Despite the Georgian’s technical superiority, however, Russia prevailed through brute strength of numbers. Georgian President Mikhail Saakashvili made a bad move by provoking the fight by sending 7,500 Georgia troops into the contested and heavily-Russian province of South Ossetia that has been fought over since the Soviet Union fell in 1991 and Georgia became independent. Unfortunately for the Georgians, the initiative failed and the Russians responded in force.

Despite Russia’s victory, the conflict revealed shortcomings in Russian tactics along with the aforementioned ones in weaponery. For example, Russian air forces could not prevent the shelling of a convoy and the wounding of a top commander, despite Georgia’s smaller forces, the Moscow Times says.

Old guns and tanks result, of course, from the economic mayhem that befell the Soviet Union after the 1991 breakup. The military and civilian economies had been merged in ways hard to imagine in the West. But Russia is now awash in oil money. One wonders if the poor showing in Georgia and Putin’s belligerence will spark a major arms buildup in Russia, not to mention more aggressive moves in spots around Russia’s border. If so, the U.S., and by extension, Virginia, had better be ready.

Peter Galuszka

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26 responses to “Will Georgia Spark a Russian Arms Race?”

  1. Anonymous Avatar

    Peter G.

    You are right about the importance of Georgia / Russia to Virginia, and to the rest of the US of A.

    Think how much stronger position US of A would be to do something about Russia, Sololia Pirates, Darfur, etc. if we were not stuck in Iraq!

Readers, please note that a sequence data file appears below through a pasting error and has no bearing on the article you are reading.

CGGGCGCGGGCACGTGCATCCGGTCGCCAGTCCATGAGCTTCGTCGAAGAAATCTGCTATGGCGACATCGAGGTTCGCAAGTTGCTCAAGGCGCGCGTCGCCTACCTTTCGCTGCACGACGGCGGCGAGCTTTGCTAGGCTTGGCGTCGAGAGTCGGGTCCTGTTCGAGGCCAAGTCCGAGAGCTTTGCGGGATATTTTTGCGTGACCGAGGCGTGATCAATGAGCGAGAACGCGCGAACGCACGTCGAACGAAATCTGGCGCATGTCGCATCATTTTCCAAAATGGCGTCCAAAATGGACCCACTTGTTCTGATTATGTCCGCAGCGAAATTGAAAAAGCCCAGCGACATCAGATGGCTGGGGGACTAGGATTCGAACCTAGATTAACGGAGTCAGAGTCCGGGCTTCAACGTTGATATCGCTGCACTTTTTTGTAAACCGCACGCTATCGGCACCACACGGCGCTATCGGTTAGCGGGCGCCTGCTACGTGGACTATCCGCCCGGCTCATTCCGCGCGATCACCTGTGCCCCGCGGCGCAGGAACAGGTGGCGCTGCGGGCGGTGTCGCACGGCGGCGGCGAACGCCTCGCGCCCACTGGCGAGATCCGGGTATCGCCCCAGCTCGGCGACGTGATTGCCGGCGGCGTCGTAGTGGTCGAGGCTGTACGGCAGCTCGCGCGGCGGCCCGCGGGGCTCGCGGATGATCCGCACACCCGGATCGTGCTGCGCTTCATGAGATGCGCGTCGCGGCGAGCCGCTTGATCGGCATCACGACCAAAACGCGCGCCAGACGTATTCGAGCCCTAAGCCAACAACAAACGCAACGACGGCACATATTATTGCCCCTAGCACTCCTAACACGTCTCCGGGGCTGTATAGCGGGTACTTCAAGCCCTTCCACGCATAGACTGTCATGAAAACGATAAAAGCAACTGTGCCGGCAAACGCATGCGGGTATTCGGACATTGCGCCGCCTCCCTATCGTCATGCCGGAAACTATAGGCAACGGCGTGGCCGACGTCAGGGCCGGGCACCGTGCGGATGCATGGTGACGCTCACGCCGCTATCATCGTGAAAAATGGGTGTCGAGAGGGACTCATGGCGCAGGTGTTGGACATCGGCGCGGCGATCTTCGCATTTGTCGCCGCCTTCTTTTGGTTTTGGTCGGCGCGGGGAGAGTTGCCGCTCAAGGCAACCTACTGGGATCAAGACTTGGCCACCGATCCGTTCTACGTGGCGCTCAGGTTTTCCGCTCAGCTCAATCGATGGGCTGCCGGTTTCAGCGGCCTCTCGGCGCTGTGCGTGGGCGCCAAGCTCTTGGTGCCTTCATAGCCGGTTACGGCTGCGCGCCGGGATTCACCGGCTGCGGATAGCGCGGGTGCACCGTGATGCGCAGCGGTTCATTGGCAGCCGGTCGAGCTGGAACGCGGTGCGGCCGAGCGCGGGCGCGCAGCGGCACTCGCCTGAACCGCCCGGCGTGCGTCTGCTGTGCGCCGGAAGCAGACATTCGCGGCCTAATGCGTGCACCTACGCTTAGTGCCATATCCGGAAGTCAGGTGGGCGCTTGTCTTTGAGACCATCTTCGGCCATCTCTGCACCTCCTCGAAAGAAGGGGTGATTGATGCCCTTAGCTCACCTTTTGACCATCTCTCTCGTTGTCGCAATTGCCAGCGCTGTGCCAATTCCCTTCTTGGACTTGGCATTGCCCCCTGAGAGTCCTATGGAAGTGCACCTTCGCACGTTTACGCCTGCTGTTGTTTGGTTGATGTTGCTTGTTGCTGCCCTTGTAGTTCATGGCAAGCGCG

2. James Atticus Bowden Avatar
    James Atticus Bowden

    PG: We gotta talk some time about your experiences overseas.

    I’ve blogged on this on my blog, Deo Vindice.

    Frankly, I don’t think this dust up means much new for Virginia, the Defense industry, or Russia’s plans for modernization.

    This is Russia being Russia.

    Consider Panama (89), Haiti (94) and Kosovo independence (08) and the Russian reaction is understandable.

    The accommodation, status quo post bellum, will likely not be pleasant for Georgia. Our reaction should be very measured very carefully.

    Russia isn’t our enemy. Russia isn’t our ally. The U.S. would do well to not make Russia the enemy.

    In coming decades the U.S. and Russian national interests coincide more than they diverge. And we have the same enemy – the Islamists.

  3. Anonymous Avatar

    Radical Islam is of course a threat but I am really concerned about what happens if Putin tries something like this in the Baltics or he works with Belarus’s dictator at some kind of stab at Poland which may well be getting U.S. missiles and a jet base. My point is that things could get out of hand to nuclear very quickly, which isn’t the case yet with Al Qaeda. Even limited nuclear is horrible to contemplate.
    Having grown up during the Cold War as you have, although I have never been in the military as you obviously have, I still find it hard to believe that places such as Georgia are still being considered for NATO membership. I am having trouble catching up with all of this.
    However, I do not agree that the Russia has a case against the U.S. in places like Kosovo. We helped stop genocide led by their buddies, the Serbs, who have one hell of a lot of blood on their hands. No sympathy there.